How I Got the Idea to License World
In 1993, I had the opportunity to visit Don Boroian of FranCorp in
Olympia Fields, IL. He had visited the Entrepreneurship class I was attending at DePaul's Graduate School of
Business a couple years before. He invited the class to explore the benefits of franchising their business concept
and predicted that in 20 years, 75% of retailing would happen through franchising.
When I asked him about nonprofits he said he never heard of that before, and it hadn't been done before, because
the point of a franchise was to maximize owner profits quickly through replication. Part of me said, "I'm going to
be the first one."
In 1993, I was working in the wellness industry in a new company I started with a partner, of which I owned a
40% share. Don was offering a free seminar where you could learn more about franchising and share your business
plan with him and the FranCorp team. They would evaluate your plan and let you know if franchising was right for
He talked about the operations manual as the secret to success of franchises...which was phenomenal at the time
- a 90% success rate after five years, compared to 20% success rate for conventional start-ups. He said that the
willingness to write an operations manual was the acid test for those who were going to make it and those who would
be left in the dust.
I liked Don's comparison of entrepreneurs and musicians. "Very few people can sit down at a piano and play a
masterpiece by ear. Most musicians require sheet music to play the masterpiece. Margo, you are the one who hears
the music and plays it by ear. You will help others play the masterpiece by writing the sheet music for them, the
operations manual." I knew he was right. I knew there was "music" on the inside of me that wanted to express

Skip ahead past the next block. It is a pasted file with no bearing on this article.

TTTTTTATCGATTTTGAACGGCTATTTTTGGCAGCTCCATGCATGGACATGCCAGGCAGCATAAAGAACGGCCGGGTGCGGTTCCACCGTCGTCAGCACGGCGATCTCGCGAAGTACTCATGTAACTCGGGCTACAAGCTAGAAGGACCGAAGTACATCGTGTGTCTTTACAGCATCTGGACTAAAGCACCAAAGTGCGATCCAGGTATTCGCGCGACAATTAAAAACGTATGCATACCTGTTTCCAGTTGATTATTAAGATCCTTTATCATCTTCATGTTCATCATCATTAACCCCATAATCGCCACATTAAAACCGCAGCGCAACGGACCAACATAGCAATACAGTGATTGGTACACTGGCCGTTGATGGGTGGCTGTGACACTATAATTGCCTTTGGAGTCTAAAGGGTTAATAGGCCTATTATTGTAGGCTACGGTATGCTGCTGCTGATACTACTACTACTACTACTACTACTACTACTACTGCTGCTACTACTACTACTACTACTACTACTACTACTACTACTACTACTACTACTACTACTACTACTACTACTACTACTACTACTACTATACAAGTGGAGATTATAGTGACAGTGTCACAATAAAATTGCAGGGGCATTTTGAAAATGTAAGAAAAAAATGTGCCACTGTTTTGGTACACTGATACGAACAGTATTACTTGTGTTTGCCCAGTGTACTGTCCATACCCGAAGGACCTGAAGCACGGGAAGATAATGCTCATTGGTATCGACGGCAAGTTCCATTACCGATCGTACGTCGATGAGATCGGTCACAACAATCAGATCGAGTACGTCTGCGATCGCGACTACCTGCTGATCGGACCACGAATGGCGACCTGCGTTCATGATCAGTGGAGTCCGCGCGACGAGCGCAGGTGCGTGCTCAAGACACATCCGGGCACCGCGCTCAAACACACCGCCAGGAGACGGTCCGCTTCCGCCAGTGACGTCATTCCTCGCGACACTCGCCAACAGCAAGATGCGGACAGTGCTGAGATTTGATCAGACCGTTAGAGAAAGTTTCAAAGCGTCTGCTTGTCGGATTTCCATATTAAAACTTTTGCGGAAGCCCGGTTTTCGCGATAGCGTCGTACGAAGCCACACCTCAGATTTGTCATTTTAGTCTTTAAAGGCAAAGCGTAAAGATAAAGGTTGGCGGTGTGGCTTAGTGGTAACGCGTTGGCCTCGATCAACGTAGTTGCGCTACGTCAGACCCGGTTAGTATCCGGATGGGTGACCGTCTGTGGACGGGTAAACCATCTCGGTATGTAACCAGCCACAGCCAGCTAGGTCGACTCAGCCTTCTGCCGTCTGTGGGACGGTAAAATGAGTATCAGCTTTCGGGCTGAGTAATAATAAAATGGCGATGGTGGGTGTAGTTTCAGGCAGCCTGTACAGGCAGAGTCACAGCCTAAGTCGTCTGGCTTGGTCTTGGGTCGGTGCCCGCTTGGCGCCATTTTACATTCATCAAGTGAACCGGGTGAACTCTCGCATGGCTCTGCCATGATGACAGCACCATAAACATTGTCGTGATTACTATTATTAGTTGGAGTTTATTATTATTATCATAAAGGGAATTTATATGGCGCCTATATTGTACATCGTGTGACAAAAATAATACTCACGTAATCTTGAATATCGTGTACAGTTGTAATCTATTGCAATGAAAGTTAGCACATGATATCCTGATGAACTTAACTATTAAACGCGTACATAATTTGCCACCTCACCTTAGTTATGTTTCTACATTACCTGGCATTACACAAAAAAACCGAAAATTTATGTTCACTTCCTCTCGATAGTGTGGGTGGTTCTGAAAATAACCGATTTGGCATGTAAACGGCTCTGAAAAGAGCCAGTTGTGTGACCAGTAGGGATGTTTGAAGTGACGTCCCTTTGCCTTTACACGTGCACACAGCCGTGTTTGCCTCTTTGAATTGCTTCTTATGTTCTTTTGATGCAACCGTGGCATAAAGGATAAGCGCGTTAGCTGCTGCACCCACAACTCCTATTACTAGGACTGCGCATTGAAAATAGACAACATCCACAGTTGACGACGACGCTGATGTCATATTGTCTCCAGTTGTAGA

through a franchise, and there was a ton of sheet music to write. I just didn't know what at the time. And I needed
my partner's support to write the sheet music.
I showed Don the business plan for our company and he told me it was "squeaky clean." Then he asked, "do you
have a profitable prototype that is up and running, a mother store?" We were operating out of a shared office space
in a loft and we had a virtual storefront before it was cool. In the 90's they called it a "corporate image
program." The franchise model of that day wasn't going to work without a "brick and mortar" mother store, Don told
"Come back when you have a profitable prototype and mother store," he said. He gave me a copy of his book,
The Franchise Advantage, which I read cover to cover. I went back and told my business partner about the days
events and the advice I received. My partner believed I wasted the day at FranCorp. He wasn't going to participate
or support the writing of any operations manual when there were sales to be made. I could understand, sort of. It's
a choice every entrepreneur has to make. I believe it was the wrong choice as in two years our quarter of a million
dollar company folded.
"Maybe not this wellness business, but I'm going to franchise something just for the thrill of it. Just for the
joy of seeing it grow, just for the joy of hearing the music played. Something that only I can do." After nearly
two decades, the music never left.
Maybe you feel the same way. Maybe you have “music” in you, that if only others could hear it, the world might
be a better place. I believe the time has come to rapidly replicate solutions to the world’s greatest
problems in the form of a social franchise. It should be just as easy to find peace, for example, as it is to buy a
cup of coffee.
Franchising still relies on brick and mortar to a large extent, but licensing, has really found a home in the
virtual environment, so that is where we are starting! There are other advantages to licensing that make it more
advantageous to us, which are far too lengthy to describe here.
If you are interested in becoming part of this rapid replication of good in the world, there are several
ways you can get involved now.
It is important that you You join our next training session to become a #Peace
Donor! Here we describe all the particulars of the social enterprise business model.
Margo Ruark, President
NOTE: This article originally appeared on BizNik, April 19, 2011. "How I Got the Idea for the
Social Franchise Peace Centers International". At the time of publication, we had a brick and mortar Peace
Center in Berwyn, IL which operated 2009-2012. The prototype now operates in Charlotte,
Back to Social Franchising